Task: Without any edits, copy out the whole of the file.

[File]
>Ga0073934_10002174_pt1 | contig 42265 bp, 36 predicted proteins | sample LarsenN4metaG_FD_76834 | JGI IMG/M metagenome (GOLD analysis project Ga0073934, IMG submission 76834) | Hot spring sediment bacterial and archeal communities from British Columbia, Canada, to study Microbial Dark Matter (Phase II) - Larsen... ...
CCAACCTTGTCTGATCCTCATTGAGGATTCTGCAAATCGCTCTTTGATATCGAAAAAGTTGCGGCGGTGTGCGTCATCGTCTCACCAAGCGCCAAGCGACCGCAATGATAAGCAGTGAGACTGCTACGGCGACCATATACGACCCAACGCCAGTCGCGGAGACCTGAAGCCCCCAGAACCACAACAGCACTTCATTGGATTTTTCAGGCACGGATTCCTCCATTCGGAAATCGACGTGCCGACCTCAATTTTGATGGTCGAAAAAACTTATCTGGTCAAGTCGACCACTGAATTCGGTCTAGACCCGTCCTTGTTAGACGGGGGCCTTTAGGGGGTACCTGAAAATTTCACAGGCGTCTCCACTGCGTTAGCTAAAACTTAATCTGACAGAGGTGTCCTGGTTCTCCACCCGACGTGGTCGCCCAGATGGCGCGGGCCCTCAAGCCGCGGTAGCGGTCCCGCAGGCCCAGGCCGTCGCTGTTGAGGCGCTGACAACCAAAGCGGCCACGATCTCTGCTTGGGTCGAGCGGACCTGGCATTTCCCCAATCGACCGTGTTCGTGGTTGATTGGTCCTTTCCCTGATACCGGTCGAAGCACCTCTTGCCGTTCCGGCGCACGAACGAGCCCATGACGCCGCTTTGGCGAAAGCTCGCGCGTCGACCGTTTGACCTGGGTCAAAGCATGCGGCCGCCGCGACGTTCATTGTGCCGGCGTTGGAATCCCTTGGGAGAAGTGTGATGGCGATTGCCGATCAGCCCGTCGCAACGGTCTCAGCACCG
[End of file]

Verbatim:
>Ga0073934_10002174_pt1 | contig 42265 bp, 36 predicted proteins | sample LarsenN4metaG_FD_76834 | JGI IMG/M metagenome (GOLD analysis project Ga0073934, IMG submission 76834) | Hot spring sediment bacterial and archeal communities from British Columbia, Canada, to study Microbial Dark Matter (Phase II) - Larsen... ...
CCAACCTTGTCTGATCCTCATTGAGGATTCTGCAAATCGCTCTTTGATATCGAAAAAGTTGCGGCGGTGTGCGTCATCGTCTCACCAAGCGCCAAGCGACCGCAATGATAAGCAGTGAGACTGCTACGGCGACCATATACGACCCAACGCCAGTCGCGGAGACCTGAAGCCCCCAGAACCACAACAGCACTTCATTGGATTTTTCAGGCACGGATTCCTCCATTCGGAAATCGACGTGCCGACCTCAATTTTGATGGTCGAAAAAACTTATCTGGTCAAGTCGACCACTGAATTCGGTCTAGACCCGTCCTTGTTAGACGGGGGCCTTTAGGGGGTACCTGAAAATTTCACAGGCGTCTCCACTGCGTTAGCTAAAACTTAATCTGACAGAGGTGTCCTGGTTCTCCACCCGACGTGGTCGCCCAGATGGCGCGGGCCCTCAAGCCGCGGTAGCGGTCCCGCAGGCCCAGGCCGTCGCTGTTGAGGCGCTGACAACCAAAGCGGCCACGATCTCTGCTTGGGTCGAGCGGACCTGGCATTTCCCCAATCGACCGTGTTCGTGGTTGATTGGTCCTTTCCCTGATACCGGTCGAAGCACCTCTTGCCGTTCCGGCGCACGAACGAGCCCATGACGCCGCTTTGGCGAAAGCTCGCGCGTCGACCGTTTGACCTGGGTCAAAGCATGCGGCCGCCGCGACGTTCATTGTGCCGGCGTTGGAATCCCTTGGGAGAAGTGTGATGGCGATTGCCGATCAGCCCGTCGCAACGGTCTCAGCACCG